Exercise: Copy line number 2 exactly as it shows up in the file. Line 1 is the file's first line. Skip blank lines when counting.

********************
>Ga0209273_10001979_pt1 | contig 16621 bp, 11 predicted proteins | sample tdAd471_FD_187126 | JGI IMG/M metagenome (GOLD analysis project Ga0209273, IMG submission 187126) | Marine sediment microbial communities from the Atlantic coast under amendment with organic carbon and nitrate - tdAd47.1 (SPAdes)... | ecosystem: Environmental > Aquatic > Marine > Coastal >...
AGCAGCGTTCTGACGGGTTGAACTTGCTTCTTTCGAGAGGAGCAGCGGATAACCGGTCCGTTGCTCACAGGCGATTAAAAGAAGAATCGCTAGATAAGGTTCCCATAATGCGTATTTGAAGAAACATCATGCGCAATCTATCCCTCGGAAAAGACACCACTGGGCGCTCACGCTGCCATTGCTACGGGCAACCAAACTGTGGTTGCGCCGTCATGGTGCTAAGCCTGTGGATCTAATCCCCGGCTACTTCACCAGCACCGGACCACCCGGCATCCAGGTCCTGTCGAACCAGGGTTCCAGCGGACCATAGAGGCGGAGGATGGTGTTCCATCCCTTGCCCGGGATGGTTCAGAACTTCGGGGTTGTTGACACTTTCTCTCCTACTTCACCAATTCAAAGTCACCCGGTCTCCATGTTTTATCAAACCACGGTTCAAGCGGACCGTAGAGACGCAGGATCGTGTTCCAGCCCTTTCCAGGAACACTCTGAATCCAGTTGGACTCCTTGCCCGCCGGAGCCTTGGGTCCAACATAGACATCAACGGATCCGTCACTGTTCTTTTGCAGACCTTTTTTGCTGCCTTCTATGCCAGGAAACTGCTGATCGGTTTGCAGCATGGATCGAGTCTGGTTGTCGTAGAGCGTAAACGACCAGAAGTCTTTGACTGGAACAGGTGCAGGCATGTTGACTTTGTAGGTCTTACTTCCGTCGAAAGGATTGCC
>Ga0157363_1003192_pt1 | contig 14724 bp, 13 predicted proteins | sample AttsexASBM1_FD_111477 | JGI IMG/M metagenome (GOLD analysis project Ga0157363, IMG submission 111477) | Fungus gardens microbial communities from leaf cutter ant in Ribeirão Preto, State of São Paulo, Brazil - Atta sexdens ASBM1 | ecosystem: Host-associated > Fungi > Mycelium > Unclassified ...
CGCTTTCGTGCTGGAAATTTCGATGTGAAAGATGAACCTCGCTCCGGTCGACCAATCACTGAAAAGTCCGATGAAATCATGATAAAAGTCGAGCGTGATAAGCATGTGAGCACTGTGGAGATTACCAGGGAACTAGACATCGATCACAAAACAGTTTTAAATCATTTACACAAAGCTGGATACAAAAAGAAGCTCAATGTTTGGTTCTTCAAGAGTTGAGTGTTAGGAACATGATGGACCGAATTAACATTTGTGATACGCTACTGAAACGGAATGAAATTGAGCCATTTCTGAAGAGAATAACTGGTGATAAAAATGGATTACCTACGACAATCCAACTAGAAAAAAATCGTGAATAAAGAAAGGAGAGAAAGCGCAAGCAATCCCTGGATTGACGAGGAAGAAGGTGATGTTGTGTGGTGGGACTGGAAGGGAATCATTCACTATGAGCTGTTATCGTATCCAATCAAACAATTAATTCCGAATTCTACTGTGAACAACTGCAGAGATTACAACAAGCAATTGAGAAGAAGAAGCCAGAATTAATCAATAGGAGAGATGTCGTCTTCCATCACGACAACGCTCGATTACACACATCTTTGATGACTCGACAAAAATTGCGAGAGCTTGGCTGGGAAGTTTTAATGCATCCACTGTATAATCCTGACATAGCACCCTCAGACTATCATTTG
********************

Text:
AGCAGCGTTCTGACGGGTTGAACTTGCTTCTTTCGAGAGGAGCAGCGGATAACCGGTCCGTTGCTCACAGGCGATTAAAAGAAGAATCGCTAGATAAGGTTCCCATAATGCGTATTTGAAGAAACATCATGCGCAATCTATCCCTCGGAAAAGACACCACTGGGCGCTCACGCTGCCATTGCTACGGGCAACCAAACTGTGGTTGCGCCGTCATGGTGCTAAGCCTGTGGATCTAATCCCCGGCTACTTCACCAGCACCGGACCACCCGGCATCCAGGTCCTGTCGAACCAGGGTTCCAGCGGACCATAGAGGCGGAGGATGGTGTTCCATCCCTTGCCCGGGATGGTTCAGAACTTCGGGGTTGTTGACACTTTCTCTCCTACTTCACCAATTCAAAGTCACCCGGTCTCCATGTTTTATCAAACCACGGTTCAAGCGGACCGTAGAGACGCAGGATCGTGTTCCAGCCCTTTCCAGGAACACTCTGAATCCAGTTGGACTCCTTGCCCGCCGGAGCCTTGGGTCCAACATAGACATCAACGGATCCGTCACTGTTCTTTTGCAGACCTTTTTTGCTGCCTTCTATGCCAGGAAACTGCTGATCGGTTTGCAGCATGGATCGAGTCTGGTTGTCGTAGAGCGTAAACGACCAGAAGTCTTTGACTGGAACAGGTGCAGGCATGTTGACTTTGTAGGTCTTACTTCCGTCGAAAGGATTGCC